The standard was developed with the aim of maintaining “a consistent standard against which the translation quality of automotive service information can be objectively measured:
The method is based on a points-based system. The less points a translation scores, the higher the quality of the translation.
Errors are divided into 7 categories and each category is outlined comprehensively:
Each category is weighted. Some error categories are considered to affect final quality more than others. For instance, a spelling error may score fewer points than errors found in the Wrong Term category.
Once an error is identified as belonging to a certain category, the human reviewer decides whether the error is either serious or minor. A serious error is weighted to score more points than a minor error.
The metric is both easy to follow and easy to implement. It is an excellent step towards creating an objective linguistic quality measurement. Furthermore, it is highly customisable; if you feel that in a particular application a spelling error can be more damaging to a translated version than the use of an incorrect term, you can easily change the weighting.
Finally, the results of the metrics can be used for benchmarking linguistic standards and serve as a basis for discussion with both clients and translation groups.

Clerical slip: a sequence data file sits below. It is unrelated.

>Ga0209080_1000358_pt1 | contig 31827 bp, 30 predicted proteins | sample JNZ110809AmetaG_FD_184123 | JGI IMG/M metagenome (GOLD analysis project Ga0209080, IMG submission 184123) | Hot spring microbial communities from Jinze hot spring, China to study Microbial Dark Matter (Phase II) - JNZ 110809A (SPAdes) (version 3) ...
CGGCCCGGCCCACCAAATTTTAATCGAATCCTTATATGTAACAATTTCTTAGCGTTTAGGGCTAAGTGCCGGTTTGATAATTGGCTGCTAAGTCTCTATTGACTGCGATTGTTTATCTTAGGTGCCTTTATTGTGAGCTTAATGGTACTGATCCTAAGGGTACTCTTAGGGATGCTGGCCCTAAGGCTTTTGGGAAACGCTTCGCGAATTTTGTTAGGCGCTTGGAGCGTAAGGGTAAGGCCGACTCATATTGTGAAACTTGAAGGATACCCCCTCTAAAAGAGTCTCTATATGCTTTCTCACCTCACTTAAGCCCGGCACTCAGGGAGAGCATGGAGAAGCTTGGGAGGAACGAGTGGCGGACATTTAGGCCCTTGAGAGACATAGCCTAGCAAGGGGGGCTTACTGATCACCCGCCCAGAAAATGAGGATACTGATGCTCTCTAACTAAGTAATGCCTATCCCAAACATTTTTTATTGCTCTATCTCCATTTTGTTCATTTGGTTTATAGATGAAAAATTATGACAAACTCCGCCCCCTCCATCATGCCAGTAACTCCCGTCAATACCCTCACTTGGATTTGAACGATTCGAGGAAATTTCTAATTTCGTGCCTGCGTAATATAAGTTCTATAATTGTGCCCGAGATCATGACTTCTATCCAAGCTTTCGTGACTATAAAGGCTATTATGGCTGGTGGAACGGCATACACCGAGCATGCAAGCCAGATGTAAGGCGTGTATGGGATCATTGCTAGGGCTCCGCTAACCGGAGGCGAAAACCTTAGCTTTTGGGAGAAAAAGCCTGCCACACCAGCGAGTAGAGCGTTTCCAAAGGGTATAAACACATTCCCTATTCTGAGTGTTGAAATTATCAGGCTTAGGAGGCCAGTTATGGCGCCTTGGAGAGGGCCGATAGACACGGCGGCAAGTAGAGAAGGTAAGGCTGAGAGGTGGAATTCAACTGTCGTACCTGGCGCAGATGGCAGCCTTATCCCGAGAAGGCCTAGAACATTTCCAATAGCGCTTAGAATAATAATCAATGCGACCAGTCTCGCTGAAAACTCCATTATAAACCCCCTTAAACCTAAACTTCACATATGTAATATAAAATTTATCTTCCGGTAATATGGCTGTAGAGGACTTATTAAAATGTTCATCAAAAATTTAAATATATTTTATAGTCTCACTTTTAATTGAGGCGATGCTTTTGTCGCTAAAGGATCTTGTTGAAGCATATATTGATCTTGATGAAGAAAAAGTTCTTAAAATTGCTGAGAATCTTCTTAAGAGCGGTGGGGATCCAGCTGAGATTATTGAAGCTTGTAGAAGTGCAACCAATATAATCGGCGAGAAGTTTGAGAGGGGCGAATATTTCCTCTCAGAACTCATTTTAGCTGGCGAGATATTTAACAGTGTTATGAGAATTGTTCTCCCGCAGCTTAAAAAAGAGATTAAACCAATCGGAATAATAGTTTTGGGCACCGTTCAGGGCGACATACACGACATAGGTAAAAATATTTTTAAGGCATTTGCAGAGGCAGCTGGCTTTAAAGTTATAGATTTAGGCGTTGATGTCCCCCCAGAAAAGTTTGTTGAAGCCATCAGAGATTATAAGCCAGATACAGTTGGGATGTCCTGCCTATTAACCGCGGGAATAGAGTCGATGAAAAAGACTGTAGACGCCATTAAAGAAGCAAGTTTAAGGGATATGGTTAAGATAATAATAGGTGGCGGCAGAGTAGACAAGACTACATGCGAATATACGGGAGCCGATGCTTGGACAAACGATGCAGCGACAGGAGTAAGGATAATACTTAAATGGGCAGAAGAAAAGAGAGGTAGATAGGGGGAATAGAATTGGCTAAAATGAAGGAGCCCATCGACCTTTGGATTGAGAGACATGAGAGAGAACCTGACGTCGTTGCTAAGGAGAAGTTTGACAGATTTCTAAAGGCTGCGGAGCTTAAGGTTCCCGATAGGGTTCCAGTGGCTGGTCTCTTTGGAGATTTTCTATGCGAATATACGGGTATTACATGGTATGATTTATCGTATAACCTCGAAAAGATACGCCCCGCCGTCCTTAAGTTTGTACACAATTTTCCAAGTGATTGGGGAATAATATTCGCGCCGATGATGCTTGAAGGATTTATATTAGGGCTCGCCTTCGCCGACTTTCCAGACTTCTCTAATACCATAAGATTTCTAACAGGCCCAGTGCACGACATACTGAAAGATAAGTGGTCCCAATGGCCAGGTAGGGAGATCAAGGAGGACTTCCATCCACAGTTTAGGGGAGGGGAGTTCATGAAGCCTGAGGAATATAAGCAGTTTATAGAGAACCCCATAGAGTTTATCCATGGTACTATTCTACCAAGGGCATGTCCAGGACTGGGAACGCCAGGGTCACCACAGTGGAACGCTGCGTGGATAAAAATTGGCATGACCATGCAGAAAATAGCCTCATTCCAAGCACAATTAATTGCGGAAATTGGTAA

If your organisation is planning to use J2450, please remember that:
The metric is published by SAE and specifically with the automotive service information industry in mind. Consequently, it may not be the most suitable method for evaluating translations for which style and/or tone are of paramount importance.
Results for the reviews have to be collated manually and comparisons can be difficult if you are working directly from spreadsheets.
Guidance is needed for reviewers using the metric. It needs to be made very clear what constitutes a serious or a minor error. Evaluators need to be trained to ensure clear and common understanding.
Once the points have been allocated, there is no benchmark to determine what constitutes a good or bad mark. We carried out a test of the metric at Pangeanic by submitting translations of the same text into 4 different languages to our in-house and external proofreaders. After evaluation, we found that the language with the second least points was not approved by the proofreader as publishable. However, proofreaders for languages that had scored more points were generally happy with the translation.
The J2450 Translation Quality Metric can be purchased through the SAE internet site.
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